The event, well known and copied for its 7-minute, speed demo, shark tank format, didn’t disappoint this round. Time has always been the great equalizer, and it worked here for both system demos and industry analyst rants. Time focuses. Time clarifies. Occasionally, time gongs. Everybody in the audience is in on it. They know that if something stinks, it won’t last long. In that spirit, this article will be completed in no more than 7 minutes, GonzoBankers.
So, let’s get to it:
In a sea of startups, the best demo in my opinion was Yodlee Envestnet’s FinCheck. It brought together data and visualizations in a powerful way for the purpose of improving lives. And, it showed that innovation can come from mature providers and acquirers as much as starving startups. Finn.ai was also a great demo. If Ask Jeeves had been born later as a Facebook Messenger bot, you’d have Finn.ai.
are among the most interesting topics, but they don’t usually demo well. Yet, demos from Uniken and ID Analytics showed remarkably well. And ID Analytics had me at hello when they kicked off with “Let’s jump right into the demo!”
Unless they are as entertaining as Jim Marous was when he used Alexa to order up a box of Fruit Loops with extra sugar, Alexa demos are both a dime a dozen and cloying. Bad combination.
In the name of all that is good and holy, is it too much to ask that the yammering on about Millennials cease? Beyond the demographic stereotypes, use cases on behavior are so much more powerful anyway.
Finovate is a week of squeaky PR. I get it. But, could we spare the annoying embargoes and the vacuous announcements about unmentioned coming announcements? Gonzo salute to buzzwords-kept-to-a-minimum announcements tied to something as simple as revenue. Q2’s CardSwap announcement case-in-point. It’s probably no accident that the first example was a direct bank like Chime. When customers only reach you remotely, you have to figure out process.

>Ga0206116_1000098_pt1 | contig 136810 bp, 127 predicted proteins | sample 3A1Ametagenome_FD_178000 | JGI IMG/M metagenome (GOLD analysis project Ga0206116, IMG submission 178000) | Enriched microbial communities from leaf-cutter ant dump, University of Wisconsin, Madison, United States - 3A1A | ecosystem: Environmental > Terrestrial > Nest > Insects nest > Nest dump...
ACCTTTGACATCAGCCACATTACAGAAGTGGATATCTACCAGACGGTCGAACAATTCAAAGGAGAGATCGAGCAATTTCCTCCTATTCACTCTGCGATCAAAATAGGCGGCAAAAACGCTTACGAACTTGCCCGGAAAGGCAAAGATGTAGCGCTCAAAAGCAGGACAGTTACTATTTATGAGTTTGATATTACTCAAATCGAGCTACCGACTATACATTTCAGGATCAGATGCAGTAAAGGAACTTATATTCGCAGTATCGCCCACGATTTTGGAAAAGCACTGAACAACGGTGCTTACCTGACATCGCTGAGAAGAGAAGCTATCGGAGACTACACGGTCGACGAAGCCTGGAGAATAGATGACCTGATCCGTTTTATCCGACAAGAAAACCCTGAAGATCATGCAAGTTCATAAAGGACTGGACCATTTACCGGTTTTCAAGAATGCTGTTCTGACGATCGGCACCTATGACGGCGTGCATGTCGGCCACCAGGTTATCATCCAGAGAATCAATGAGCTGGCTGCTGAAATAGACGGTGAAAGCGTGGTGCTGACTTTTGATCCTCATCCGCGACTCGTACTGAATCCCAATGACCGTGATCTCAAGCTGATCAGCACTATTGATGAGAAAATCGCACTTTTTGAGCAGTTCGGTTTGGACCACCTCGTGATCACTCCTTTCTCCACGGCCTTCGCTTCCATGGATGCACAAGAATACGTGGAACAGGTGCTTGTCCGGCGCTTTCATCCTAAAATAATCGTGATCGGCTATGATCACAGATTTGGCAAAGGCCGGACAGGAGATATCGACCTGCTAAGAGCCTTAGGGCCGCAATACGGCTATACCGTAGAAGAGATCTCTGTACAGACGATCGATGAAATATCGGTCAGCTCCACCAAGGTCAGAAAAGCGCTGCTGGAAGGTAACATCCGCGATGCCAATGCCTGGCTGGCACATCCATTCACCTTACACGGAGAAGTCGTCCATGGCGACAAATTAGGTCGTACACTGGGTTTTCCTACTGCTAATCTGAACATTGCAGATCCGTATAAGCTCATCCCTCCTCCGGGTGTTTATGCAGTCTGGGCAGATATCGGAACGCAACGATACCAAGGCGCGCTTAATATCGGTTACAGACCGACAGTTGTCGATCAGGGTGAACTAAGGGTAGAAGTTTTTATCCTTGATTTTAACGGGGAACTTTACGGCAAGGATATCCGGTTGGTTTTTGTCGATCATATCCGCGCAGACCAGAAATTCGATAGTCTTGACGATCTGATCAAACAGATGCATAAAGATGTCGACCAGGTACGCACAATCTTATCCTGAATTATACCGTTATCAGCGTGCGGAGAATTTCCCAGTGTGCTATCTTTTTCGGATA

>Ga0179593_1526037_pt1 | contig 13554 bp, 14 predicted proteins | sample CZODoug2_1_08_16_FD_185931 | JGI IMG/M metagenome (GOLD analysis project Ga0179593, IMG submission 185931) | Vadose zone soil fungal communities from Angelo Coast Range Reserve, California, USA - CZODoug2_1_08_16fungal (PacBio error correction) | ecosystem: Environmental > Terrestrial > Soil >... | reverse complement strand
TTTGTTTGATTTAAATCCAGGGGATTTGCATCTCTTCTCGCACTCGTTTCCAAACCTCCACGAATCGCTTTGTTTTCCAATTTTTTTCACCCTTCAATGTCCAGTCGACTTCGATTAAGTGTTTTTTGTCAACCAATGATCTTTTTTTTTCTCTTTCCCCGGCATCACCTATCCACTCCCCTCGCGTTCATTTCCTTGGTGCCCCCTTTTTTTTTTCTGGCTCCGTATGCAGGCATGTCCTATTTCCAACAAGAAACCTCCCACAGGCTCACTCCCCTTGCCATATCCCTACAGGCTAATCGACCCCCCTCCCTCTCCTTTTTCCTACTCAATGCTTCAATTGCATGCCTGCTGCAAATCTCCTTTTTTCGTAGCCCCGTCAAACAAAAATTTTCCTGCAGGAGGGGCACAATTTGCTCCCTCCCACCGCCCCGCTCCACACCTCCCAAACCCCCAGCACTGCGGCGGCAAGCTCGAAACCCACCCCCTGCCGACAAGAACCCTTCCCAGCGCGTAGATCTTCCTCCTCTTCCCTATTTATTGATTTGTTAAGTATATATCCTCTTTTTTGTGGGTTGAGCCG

That’s going to cause a bit of confusion. Best of show winners at Finovate included Finn.ai and Fincheck while hallway chats about fintech, Finxact, Finastra, Finkit, and so on left me occasionally stuttering to keep them straight. Does a startup need to demo a new name generator app at the next event? Or, in the spirit of Monty Python’s “Bruces,” do you mind if we just call everyone Fin to keep it simple?
Minor nit: we caught the expo hall holding back Brooklyn Lagers for by-request-only. C’mon! But you have to hand it to Greg Palmer and the conference organizers who kept both the coffee and conference process flowing well.
This event was as much about getting developers talking to each other about their own internal building and cobbling as it was about what they might buy or partner with from the stage or expo hall. One fun expo conversation (nerd alert) was trading notes on how dev teams and agile scrums were organized. Another was a fantastic sidebar conversation with an ABA tech working group. To its credit, as tech has become increasingly strategic for banks and credit unions, Finovate has given energy to lots of these important building conversations among CIOs and CEOs alike.
So, I’m a fan and, in conclusion … GONG! [Time is up.]